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Benzene and Aromatic Compounds - جامعة نزوى · PDF fileBenzene and Aromatic Compounds...

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    Benzene and Aromatic Compounds

    Benzene (C6H6) is the simplest aromatic hydrocarbon (or

    arene).

    Benzene has four degrees of unsaturation, making it a

    highly unsaturated hydrocarbon.

    Whereas unsaturated hydrocarbons such as alkenes,

    alkynes and dienes readily undergo addition reactions,

    benzene does not.

    Background

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    Benzene and Aromatic Compounds

    Benzene does react with bromine, but only in the presence of

    FeBr3 (a Lewis acid), and the reaction is a substitution, not an

    addition.

    Background

    Proposed structures of benzene must account for its high

    degree of unsaturation and its lack of reactivity towards

    electrophilic addition.

    August Kekul proposed that benzene was a rapidly

    equilibrating mixture of two compounds, each containing a six-

    membered ring with three alternating bonds.

    In the Kekul description, the bond between any two carbon

    atoms is sometimes a single bond and sometimes a double

    bond.

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    Benzene and Aromatic Compounds

    These structures are known as Kekul structures.

    Background

    Although benzene is still drawn as a six-membered ring with

    alternating bonds, in reality there is no equilibrium between the

    two different kinds of benzene molecules.

    Current descriptions of benzene are based on resonance and

    electron delocalization due to orbital overlap.

    In the nineteenth century, many other compounds having

    properties similar to those of benzene were isolated from natural

    sources. Since these compounds possessed strong and

    characteristic odors, they were called aromatic compounds. It

    should be noted, however, that it is their chemical properties,

    and not their odor, that make them special.

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    Benzene and Aromatic Compounds

    Any structure for benzene must account for the following facts:

    1. It contains a six-membered ring and three additional

    degrees of unsaturation.

    2. It is planar.

    3. All CC bond lengths are equal.

    The Structure of Benzene

    The Kekul structures satisfy the first two criteria but not the

    third, because having three alternating bonds means that

    benzene should have three short double bonds alternating with

    three longer single bonds.

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    Benzene and Aromatic Compounds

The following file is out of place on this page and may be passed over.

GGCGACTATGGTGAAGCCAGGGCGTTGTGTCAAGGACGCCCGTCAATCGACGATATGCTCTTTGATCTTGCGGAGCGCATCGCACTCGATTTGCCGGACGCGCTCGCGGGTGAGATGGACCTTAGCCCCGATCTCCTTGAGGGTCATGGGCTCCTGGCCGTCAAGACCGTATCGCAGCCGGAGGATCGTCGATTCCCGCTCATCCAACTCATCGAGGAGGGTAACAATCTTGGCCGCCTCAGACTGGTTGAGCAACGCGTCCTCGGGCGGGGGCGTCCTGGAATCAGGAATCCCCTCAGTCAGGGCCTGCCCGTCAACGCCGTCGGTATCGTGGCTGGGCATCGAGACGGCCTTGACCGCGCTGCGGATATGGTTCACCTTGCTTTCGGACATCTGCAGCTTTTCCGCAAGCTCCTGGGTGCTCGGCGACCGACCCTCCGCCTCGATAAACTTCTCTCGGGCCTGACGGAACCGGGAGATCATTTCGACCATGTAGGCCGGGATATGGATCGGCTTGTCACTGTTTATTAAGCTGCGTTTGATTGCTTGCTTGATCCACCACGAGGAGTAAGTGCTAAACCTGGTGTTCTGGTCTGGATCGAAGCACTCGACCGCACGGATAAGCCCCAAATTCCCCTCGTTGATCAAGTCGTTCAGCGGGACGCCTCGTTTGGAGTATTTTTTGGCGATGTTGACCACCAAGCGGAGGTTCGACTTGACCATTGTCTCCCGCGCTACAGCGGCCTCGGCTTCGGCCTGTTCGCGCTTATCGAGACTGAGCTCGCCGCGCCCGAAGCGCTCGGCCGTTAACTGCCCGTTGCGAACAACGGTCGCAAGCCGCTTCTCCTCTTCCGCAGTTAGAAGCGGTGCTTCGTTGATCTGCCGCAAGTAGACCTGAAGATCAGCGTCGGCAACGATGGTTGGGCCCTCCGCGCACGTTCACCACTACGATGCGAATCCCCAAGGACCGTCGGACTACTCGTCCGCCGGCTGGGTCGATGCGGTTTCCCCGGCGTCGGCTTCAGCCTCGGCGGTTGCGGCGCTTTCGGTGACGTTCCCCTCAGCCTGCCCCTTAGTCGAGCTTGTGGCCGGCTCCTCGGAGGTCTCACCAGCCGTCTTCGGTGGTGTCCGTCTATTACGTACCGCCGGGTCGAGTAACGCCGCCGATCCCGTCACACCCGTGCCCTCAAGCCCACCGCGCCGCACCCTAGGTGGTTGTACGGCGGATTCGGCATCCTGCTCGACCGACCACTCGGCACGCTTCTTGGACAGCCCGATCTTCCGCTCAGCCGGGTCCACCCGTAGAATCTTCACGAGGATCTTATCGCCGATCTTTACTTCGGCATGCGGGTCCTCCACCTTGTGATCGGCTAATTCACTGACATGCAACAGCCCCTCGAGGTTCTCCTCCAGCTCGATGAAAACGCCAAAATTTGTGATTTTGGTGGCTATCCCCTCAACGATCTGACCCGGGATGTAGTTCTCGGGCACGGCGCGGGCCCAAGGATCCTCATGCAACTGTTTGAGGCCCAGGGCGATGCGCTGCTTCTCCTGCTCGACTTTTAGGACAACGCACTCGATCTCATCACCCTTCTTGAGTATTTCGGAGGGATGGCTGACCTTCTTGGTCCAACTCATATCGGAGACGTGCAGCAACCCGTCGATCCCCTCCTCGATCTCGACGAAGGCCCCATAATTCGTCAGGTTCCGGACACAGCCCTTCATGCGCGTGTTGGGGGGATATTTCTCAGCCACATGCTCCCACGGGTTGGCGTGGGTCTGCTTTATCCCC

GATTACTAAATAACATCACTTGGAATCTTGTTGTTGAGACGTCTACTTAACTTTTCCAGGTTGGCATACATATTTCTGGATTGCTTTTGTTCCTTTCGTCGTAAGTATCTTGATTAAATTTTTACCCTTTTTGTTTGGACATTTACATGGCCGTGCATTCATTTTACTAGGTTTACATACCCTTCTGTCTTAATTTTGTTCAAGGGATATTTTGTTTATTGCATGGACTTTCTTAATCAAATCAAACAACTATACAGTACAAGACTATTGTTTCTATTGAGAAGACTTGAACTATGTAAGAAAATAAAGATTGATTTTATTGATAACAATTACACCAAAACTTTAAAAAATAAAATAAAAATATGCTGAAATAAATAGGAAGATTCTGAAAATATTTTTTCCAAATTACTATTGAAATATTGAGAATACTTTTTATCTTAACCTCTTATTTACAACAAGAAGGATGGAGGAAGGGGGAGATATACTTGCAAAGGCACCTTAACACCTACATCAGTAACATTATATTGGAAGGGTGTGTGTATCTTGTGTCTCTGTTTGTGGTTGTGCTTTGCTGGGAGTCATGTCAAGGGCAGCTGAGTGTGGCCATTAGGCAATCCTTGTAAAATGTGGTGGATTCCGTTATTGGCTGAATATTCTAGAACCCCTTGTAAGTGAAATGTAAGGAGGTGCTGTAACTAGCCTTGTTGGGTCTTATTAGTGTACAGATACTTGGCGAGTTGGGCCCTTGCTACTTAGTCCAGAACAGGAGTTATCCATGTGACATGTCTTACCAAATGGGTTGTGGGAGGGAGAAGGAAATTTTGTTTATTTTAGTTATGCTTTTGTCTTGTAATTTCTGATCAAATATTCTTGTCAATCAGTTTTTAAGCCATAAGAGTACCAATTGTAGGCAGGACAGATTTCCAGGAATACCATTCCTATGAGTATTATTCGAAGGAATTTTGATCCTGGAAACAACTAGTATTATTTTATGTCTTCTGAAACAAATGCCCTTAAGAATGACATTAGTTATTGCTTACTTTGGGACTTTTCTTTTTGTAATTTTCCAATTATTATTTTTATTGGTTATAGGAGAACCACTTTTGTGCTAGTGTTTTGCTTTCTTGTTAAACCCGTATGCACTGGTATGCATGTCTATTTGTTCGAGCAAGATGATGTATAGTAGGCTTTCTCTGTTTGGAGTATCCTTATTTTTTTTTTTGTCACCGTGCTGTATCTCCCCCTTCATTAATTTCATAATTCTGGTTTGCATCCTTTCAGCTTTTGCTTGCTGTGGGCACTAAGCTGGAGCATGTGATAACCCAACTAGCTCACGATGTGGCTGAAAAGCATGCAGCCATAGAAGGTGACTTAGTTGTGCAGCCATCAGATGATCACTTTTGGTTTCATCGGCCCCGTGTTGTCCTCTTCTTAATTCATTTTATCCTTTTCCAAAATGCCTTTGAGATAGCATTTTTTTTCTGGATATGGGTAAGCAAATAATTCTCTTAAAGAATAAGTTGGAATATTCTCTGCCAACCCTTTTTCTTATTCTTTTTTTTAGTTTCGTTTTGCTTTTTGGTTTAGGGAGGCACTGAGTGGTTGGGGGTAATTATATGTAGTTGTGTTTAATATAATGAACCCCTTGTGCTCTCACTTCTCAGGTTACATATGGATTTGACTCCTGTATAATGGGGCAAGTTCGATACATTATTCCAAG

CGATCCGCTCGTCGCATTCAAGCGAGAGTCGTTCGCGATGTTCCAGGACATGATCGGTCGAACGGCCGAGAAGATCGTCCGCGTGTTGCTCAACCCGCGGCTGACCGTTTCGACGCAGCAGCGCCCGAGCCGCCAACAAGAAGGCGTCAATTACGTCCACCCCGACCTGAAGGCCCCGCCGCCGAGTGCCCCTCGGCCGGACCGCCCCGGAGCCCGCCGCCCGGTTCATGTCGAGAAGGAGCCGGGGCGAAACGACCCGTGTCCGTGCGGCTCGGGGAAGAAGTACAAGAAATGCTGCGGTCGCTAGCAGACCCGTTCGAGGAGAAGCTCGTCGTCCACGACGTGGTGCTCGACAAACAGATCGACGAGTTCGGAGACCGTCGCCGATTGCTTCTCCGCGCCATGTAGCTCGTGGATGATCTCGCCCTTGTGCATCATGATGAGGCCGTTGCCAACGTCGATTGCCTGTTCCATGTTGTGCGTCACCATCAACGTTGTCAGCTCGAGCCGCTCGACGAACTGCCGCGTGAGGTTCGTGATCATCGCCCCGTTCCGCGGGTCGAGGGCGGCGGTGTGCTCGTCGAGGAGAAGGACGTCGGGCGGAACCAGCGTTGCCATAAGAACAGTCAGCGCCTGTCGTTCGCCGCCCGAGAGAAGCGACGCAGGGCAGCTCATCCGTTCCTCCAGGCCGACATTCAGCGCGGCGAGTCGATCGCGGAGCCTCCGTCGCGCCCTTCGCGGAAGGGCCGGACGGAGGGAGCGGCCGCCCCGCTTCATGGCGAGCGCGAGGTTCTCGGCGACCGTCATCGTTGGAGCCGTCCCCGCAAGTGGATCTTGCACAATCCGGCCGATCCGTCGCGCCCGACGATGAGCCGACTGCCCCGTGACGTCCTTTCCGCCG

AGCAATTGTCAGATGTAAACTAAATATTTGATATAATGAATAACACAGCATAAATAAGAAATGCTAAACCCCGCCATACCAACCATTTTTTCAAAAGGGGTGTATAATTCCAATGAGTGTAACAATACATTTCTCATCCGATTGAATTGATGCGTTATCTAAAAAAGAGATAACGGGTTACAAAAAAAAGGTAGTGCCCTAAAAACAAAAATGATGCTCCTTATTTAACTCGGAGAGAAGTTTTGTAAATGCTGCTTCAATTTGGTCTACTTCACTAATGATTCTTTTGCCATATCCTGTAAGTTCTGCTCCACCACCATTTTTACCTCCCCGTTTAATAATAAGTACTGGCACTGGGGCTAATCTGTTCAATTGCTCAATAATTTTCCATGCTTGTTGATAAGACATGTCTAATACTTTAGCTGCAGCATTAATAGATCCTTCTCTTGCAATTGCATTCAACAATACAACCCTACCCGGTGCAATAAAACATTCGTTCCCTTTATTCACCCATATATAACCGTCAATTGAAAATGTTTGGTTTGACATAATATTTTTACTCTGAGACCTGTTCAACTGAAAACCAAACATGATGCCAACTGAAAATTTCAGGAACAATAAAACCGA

The resonance description of benzene consists of two equivalent

    Lewis structures, each with three double bonds that alternate

    with three single bonds.

    The true structure of benzene is a resonance hybrid of the two

    Lewis structures, with the dashed lines of the hybrid indicating

    the position of the bonds.

    We will use one of the two Lewis structures and not the hybrid in

    drawing benzene. This will make it easier to keep track of the

    electron pairs in the bonds (the electrons).

    The Structure of Benzene

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    Benzene and Aromatic Compounds

    Because each bond has two electrons, benzene has six

    electrons.

    The Structure of Benzene

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    Benzene and Aromatic Compounds

    In benzene, the actual bond length (1.39 ) is

    intermediate between the carboncarbon single bond

    (1.53 ) and the carboncarbon double bond (1.34 ).

    The Structure of Benzene

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    Molecular Orbital Model of Benzene

    The concepts of hybridization of atomic orbitals and resonance

    provided the first adequate structure of benzene.

    Benzene has a six carbon skeleton in a regular hexagon with C-C-

    C angles of 120o. All the carbons are the same length (1.39 ) as

    well as the hydrogens (1.09 ).

    The hybridization of the C-C bonds is sp2-sp2 whereas the C-H

    bond is sp2-1s.

    CC

    C CC

    CH

    H

    H

    H

    HH

    120o

    120osp2-sp2

    sp2-1s

    1.39

    1.09

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    Benzene and Aromatic Compounds

    To name a benzene ring with one substituent, name the

    substituent and add the word benzene.

    Nomenclature of Benzene Derivatives

    Many monosubstituted benzenes have common names

    which you must also learn.

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    Benzene and Aromatic Compounds

    There are three different ways that two groups can be

    attached to a benzene ring, so a prefixortho, meta, or

    paracan be used to designate the relative position of

    the two substituents.

    Nomenclature of Benzene Derivatives

    ortho-dibromobenzene

    or

    o-dibromobenzene

    or 1,2-dibromobenzene

    meta-dibromobenzene

    or

    m-dibromobenzene

    or 1,3-dibromobenzene

    para-dibromobenzene

    or

    p-dibromobenzene